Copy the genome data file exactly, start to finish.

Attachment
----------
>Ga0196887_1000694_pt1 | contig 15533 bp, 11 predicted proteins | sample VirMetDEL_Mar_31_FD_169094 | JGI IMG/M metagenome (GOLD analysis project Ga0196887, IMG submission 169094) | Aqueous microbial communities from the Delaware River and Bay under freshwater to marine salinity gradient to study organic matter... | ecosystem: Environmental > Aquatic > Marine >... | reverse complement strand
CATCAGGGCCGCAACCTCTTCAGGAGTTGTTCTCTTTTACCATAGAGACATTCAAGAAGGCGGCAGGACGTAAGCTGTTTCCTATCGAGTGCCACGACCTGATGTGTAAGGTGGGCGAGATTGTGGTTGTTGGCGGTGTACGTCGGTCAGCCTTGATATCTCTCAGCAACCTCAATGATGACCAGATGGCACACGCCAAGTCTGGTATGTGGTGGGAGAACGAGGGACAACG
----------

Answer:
>Ga0196887_1000694_pt1 | contig 15533 bp, 11 predicted proteins | sample VirMetDEL_Mar_31_FD_169094 | JGI IMG/M metagenome (GOLD analysis project Ga0196887, IMG submission 169094) | Aqueous microbial communities from the Delaware River and Bay under freshwater to marine salinity gradient to study organic matter... | ecosystem: Environmental > Aquatic > Marine >... | reverse complement strand
CATCAGGGCCGCAACCTCTTCAGGAGTTGTTCTCTTTTACCATAGAGACATTCAAGAAGGCGGCAGGACGTAAGCTGTTTCCTATCGAGTGCCACGACCTGATGTGTAAGGTGGGCGAGATTGTGGTTGTTGGCGGTGTACGTCGGTCAGCCTTGATATCTCTCAGCAACCTCAATGATGACCAGATGGCACACGCCAAGTCTGGTATGTGGTGGGAGAACGAGGGACAACG